State Pension: Expert outlines criteria to qualify
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The major change set to occur in just one month relates to National Insurance contributions, which tie in to the state pension. From July onwards, the National Insurance contribution threshold is set to rise.
It will increase by £3,000 to a total of £12,570.
The rise has been welcomed, as it means employees will keep more of their earnings before tax kicks in.
However, it could have long term impacts on the state pension, according to one expert.
Helen Morrissey, senior pensions and retirement analyst at Hargreaves Lansdown, has issued a warning to those earning less than £12,570.
She states these individuals may lose their access to vital National Insurance contributions.
As the state pension often hinges on National Insurance contributions made throughout a person’s lifetime, this is key.
For the new state pension, Britons typically need at least 10 qualifying years of NI to get anything at all.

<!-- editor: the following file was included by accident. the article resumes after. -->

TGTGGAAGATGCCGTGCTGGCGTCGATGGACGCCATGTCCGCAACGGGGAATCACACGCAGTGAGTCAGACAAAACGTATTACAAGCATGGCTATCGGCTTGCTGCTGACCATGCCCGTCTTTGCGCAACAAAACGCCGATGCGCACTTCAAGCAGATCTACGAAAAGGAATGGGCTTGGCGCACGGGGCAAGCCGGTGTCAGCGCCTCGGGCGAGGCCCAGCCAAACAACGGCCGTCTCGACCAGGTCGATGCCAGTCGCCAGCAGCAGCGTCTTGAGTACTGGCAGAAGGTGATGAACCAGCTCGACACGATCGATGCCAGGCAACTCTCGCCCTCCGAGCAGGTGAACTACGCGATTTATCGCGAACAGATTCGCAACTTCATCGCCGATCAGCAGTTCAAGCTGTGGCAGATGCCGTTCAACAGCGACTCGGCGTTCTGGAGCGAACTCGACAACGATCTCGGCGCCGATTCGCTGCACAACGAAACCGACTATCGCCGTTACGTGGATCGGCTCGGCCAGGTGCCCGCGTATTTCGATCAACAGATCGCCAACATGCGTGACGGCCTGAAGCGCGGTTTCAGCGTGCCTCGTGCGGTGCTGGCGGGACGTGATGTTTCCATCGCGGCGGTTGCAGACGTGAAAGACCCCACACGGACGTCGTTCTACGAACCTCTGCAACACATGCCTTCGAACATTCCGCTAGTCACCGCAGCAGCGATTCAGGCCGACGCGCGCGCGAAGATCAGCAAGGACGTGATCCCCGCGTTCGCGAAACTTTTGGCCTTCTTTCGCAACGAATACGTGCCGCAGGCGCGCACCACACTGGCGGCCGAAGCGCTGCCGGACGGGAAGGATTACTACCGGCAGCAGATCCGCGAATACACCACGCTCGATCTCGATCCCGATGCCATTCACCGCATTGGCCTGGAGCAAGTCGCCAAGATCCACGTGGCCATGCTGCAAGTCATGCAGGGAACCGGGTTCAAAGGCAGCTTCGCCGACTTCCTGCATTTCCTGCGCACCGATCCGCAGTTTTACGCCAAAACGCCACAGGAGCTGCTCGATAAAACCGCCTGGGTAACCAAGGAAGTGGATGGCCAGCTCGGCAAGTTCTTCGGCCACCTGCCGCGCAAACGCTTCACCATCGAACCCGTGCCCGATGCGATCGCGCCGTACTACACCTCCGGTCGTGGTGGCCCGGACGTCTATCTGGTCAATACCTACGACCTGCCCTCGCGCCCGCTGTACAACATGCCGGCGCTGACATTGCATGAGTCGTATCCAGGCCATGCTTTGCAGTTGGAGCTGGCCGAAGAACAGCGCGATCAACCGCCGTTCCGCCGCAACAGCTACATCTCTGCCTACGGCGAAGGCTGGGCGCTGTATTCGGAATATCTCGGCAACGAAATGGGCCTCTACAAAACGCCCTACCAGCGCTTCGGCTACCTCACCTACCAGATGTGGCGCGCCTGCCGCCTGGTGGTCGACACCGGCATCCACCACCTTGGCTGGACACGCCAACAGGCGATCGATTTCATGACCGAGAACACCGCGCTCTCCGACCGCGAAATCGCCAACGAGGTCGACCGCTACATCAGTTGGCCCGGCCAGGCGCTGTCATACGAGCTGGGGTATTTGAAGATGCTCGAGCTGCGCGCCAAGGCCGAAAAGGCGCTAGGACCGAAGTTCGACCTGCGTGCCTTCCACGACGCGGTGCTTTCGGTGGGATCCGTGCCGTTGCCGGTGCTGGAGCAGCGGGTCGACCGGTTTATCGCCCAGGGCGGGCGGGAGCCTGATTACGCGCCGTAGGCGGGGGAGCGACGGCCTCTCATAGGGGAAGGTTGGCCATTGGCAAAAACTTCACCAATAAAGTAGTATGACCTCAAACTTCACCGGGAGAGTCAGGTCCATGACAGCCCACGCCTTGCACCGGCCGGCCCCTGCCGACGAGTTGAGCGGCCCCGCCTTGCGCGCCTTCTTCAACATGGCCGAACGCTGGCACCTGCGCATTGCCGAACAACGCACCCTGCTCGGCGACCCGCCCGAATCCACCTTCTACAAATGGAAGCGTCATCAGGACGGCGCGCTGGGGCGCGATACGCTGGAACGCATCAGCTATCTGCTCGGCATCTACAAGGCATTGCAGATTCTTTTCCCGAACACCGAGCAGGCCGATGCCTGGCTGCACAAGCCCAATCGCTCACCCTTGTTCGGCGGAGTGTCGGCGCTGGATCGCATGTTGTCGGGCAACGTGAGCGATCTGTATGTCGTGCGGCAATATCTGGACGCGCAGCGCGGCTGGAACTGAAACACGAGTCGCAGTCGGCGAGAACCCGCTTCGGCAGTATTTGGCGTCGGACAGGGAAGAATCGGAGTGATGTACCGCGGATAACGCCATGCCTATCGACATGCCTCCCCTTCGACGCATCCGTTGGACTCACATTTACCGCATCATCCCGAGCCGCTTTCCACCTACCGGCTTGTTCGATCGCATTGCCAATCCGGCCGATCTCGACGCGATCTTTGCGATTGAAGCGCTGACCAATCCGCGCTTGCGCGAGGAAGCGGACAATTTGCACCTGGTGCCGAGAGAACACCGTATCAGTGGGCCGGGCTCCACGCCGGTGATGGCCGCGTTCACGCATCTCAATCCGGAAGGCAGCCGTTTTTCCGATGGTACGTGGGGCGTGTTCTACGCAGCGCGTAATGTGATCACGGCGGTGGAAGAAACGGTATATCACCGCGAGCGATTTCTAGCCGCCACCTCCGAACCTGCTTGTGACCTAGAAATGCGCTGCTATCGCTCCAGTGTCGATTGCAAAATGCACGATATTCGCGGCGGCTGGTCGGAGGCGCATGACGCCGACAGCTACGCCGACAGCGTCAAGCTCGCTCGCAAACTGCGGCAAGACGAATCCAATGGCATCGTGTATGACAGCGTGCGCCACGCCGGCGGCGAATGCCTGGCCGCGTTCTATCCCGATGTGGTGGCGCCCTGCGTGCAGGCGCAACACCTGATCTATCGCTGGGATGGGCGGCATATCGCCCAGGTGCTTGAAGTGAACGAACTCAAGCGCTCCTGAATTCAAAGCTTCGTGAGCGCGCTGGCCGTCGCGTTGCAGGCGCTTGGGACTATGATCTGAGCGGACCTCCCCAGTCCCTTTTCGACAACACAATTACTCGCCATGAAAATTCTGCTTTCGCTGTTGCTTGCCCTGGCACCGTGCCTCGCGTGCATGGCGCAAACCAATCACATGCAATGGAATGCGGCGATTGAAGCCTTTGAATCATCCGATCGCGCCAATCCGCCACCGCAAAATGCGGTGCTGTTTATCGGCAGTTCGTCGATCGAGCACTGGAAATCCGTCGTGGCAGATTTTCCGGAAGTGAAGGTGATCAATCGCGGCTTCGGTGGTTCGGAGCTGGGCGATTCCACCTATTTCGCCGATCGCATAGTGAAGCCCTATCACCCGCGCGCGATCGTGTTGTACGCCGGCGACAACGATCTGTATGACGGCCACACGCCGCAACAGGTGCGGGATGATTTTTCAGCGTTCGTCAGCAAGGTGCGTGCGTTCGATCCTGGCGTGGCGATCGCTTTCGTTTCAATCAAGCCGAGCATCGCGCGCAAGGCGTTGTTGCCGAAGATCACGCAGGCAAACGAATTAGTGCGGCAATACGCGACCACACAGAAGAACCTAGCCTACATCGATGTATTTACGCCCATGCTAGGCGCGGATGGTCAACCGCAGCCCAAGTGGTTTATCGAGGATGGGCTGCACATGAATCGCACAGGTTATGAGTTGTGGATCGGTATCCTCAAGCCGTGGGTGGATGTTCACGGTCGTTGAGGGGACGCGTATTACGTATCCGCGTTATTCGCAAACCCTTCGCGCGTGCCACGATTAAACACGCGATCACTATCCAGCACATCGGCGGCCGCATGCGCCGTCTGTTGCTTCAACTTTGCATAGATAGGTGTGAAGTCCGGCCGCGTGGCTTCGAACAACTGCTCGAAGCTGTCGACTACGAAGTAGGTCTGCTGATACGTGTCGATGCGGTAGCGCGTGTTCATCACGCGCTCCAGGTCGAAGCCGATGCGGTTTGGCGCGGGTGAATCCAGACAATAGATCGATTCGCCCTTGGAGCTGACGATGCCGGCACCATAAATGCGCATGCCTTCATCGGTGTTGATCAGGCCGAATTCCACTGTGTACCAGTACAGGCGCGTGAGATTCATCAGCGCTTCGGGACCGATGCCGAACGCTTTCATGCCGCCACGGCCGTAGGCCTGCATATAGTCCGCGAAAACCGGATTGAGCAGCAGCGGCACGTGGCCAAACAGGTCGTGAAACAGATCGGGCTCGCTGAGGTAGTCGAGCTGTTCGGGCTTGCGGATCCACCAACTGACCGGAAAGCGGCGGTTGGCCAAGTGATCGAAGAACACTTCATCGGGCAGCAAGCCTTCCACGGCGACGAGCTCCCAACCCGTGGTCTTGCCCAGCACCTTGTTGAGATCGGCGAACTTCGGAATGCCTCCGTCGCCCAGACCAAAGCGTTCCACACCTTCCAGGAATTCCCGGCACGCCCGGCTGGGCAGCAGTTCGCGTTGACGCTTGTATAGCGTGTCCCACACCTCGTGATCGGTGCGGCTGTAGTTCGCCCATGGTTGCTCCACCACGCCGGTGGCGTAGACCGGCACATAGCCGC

While 35 years are traditionally needed if individuals want to unlock the full state pension – currently £185.15 per week.
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Some may get less than this sum if they were contracted out before April 6, 2016.
If a person earns an amount too low to pay National Insurance they may not contribute enough towards a state pension.
It could leave them with gaps in their record, and thus less than they perhaps expected when they reach retirement.
Ms Morrissey shared her thoughts while speaking to the Daily Record.
She said: “Ordinarily a worker should receive an NI credit even if they earn below the threshold as long as they have earnings of more than £120 per week or £6,240 per year.
“However, it is worth checking to make sure this is the case.
“It is vital people worried they may no longer be getting National Insurance credits check to see what benefits they are entitled to, so these credits can be made.”
The Government website suggests people may be able to pay voluntary contributions to avoid gaps in their record.
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However, this can only be achieved if a person is eligible to do so.
Individuals can usually only pay for gaps in their National Insurance record from the past six years, but there are some exceptions.
Men born after April 5, 1951 and women born after April 5, 1953 have temporary reprieve.
The Government states: “You have until April 5, 2023 to pay voluntary contributions to make up for gaps between tax years April 2006 and April 2016 if you are eligible.
“After April 5, 2023 you’ll only be able to pay for voluntary contributions for the past six years.”
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